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Discrete choice models of firms’ strategic decisions

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This paper outlines the methods and applications related to the nascent area of empirical discrete games in marketing. Many key strategic decisions firms make involve discrete choices such as deciding the location of a new store, determining where in product space to position a product, or what options to offer in a service contract. These decisions are fairly complex and typically involve the consideration of a number of demand, cost, and competitive factors. What makes these discrete choices particularly interesting (and challenging to analyze) is that they are interrelated with the choices of other firms because firms take into account the actions of their competitors when making their own decisions. We describe the basic problem of dealing with interrelated discrete choices in a game-theoretic framework and present the various estimation methods available. A discussion of the existing applications and future research opportunities concludes the article.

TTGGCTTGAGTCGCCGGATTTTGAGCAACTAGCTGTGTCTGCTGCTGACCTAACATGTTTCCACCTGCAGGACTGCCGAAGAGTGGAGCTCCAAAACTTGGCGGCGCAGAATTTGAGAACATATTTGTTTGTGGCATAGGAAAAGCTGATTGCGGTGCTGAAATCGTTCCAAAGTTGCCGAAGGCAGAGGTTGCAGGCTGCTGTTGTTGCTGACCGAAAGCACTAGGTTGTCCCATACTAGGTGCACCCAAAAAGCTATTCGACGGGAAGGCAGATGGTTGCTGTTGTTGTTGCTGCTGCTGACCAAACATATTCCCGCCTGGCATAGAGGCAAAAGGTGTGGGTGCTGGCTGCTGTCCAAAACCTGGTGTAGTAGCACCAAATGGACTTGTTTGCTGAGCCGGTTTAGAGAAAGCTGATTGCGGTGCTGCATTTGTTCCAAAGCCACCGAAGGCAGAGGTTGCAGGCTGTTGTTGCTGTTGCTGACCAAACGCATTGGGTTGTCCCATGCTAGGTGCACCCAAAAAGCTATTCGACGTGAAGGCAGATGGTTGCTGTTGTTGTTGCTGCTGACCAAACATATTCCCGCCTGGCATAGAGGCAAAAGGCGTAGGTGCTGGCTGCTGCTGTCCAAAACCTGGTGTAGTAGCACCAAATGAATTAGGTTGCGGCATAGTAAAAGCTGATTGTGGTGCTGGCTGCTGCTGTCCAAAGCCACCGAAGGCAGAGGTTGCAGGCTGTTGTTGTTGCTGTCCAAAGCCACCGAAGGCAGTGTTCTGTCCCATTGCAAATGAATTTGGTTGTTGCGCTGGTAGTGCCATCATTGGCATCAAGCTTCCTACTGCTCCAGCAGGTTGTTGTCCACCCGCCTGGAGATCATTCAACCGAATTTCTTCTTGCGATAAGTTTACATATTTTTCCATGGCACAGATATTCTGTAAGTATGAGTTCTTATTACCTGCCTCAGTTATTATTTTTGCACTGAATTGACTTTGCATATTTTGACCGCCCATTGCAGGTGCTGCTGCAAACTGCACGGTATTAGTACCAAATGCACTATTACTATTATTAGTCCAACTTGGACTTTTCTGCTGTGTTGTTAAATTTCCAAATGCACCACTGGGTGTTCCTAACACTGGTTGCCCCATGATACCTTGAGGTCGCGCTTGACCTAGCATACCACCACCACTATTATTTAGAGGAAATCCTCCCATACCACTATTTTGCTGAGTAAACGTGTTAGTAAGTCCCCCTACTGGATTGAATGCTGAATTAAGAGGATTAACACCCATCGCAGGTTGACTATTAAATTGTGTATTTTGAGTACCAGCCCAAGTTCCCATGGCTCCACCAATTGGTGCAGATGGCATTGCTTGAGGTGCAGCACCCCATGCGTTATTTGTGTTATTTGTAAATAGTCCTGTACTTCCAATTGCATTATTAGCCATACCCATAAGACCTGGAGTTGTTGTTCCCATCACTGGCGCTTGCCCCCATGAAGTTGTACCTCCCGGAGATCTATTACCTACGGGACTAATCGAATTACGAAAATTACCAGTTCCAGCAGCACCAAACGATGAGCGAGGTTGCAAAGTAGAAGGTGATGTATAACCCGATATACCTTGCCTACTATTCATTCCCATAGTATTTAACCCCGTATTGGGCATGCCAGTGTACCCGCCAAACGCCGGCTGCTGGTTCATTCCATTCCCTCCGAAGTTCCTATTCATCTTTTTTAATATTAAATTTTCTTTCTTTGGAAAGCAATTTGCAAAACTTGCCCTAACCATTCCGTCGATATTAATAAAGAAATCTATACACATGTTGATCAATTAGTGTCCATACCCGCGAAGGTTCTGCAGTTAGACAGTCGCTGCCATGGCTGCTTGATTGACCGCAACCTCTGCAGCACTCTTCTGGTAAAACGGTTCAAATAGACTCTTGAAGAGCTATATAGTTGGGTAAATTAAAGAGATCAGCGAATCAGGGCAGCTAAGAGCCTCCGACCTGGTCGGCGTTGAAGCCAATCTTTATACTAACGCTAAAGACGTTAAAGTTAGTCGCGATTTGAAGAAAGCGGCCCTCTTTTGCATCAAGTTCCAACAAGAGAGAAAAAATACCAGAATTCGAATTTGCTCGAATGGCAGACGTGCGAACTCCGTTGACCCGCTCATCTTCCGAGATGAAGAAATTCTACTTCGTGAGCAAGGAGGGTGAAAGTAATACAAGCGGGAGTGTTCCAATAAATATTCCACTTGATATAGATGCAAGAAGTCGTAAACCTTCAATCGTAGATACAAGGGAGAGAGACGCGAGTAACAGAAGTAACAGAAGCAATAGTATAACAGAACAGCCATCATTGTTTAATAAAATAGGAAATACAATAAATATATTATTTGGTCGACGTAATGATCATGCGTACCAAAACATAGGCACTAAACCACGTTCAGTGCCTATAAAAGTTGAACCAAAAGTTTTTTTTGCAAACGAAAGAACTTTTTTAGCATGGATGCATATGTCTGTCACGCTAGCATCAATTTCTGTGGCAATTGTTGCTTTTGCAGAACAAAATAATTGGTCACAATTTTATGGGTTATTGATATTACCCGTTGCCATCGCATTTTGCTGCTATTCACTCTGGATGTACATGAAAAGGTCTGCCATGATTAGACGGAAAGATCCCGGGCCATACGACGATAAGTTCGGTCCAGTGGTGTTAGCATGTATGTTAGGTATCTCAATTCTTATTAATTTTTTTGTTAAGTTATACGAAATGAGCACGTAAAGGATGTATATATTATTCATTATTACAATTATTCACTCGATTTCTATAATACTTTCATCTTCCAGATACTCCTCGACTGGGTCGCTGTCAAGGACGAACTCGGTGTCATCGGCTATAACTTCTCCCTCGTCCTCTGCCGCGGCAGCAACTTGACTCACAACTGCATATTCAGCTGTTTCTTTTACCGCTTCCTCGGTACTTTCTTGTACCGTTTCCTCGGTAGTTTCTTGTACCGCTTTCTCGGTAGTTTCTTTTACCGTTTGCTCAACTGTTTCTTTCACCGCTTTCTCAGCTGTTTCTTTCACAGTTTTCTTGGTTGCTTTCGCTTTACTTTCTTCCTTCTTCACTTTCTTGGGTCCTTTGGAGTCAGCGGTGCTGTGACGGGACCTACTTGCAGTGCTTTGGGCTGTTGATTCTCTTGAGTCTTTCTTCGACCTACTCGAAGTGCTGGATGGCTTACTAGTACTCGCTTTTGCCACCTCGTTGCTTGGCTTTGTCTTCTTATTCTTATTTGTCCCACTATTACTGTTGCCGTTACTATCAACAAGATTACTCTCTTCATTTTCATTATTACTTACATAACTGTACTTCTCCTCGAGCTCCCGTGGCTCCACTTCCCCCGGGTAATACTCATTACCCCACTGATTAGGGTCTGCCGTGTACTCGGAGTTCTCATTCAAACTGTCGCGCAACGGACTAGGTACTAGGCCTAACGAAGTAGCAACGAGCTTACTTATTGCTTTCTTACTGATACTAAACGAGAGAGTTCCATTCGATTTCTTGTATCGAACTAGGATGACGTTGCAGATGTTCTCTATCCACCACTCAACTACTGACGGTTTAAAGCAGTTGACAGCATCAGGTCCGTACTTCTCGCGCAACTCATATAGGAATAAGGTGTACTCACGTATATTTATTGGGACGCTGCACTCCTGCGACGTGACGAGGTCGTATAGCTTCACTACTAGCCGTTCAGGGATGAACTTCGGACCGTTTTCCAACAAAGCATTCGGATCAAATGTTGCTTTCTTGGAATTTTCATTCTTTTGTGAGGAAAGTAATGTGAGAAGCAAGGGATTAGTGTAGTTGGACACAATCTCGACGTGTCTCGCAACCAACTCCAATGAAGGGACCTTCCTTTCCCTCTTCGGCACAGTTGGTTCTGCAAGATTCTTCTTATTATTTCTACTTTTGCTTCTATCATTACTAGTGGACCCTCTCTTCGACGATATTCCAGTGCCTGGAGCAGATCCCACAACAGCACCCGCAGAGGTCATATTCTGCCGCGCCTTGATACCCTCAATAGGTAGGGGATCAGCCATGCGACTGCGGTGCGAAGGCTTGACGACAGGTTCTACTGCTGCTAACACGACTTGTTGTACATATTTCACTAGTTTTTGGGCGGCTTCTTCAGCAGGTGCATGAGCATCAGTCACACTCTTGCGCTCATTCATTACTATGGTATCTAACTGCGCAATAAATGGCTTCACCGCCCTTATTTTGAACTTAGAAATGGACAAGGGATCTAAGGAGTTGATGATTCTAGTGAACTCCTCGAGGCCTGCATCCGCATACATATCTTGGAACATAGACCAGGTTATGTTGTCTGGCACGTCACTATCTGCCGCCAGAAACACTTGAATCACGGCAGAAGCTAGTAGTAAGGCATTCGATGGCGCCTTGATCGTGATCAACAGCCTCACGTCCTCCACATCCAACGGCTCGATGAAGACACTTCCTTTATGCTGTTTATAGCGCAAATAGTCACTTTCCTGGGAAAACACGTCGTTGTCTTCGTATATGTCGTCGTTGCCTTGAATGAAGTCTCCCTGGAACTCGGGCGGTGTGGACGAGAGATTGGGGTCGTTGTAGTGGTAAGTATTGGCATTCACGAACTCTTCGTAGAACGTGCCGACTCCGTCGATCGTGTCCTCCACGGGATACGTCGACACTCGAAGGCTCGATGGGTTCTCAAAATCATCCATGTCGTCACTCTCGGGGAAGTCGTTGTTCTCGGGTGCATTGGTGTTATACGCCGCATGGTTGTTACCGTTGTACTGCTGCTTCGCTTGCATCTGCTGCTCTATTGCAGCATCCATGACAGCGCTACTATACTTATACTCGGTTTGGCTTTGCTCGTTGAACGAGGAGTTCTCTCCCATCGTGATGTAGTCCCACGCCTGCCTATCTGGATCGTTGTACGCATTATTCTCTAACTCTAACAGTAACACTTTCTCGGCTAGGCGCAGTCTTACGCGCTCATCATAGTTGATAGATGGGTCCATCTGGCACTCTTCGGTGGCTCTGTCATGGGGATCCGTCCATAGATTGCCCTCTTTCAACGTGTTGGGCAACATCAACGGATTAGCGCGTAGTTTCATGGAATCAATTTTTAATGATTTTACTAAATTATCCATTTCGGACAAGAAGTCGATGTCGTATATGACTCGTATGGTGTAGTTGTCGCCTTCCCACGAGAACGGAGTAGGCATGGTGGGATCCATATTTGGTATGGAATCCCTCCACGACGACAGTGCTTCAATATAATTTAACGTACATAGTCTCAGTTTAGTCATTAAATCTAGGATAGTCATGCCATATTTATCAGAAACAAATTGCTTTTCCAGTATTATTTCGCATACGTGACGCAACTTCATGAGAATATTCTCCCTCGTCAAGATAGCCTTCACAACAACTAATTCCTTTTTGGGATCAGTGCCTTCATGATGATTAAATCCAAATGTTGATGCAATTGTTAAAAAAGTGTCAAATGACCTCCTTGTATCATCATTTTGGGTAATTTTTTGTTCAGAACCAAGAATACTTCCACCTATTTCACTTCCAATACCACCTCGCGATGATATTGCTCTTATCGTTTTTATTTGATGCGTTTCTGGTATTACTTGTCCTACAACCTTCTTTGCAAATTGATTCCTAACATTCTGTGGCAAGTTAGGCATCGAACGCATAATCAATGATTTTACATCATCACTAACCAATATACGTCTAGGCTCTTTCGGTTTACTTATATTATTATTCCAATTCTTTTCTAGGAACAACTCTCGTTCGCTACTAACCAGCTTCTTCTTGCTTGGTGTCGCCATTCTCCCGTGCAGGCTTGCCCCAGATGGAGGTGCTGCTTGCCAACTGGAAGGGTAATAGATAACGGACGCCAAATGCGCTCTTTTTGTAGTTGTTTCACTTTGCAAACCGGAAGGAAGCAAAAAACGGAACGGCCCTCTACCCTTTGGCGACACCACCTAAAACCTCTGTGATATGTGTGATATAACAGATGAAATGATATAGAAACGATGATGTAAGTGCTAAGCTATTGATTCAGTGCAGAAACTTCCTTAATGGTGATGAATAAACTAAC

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  1. For an excellent survey of the growing literature in social interactions in a consumer context, see Hartmann et al., “Interdependent Choices and Social Multipliers: Identification, Methods and Policy Implications” in this issue.

  2. Also known as the social surplus function.


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Correspondence to Michaela Draganska.

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Draganska, M., Misra, S., Aguirregabiria, V. et al. Discrete choice models of firms’ strategic decisions. Mark Lett 19, 399–416 (2008).

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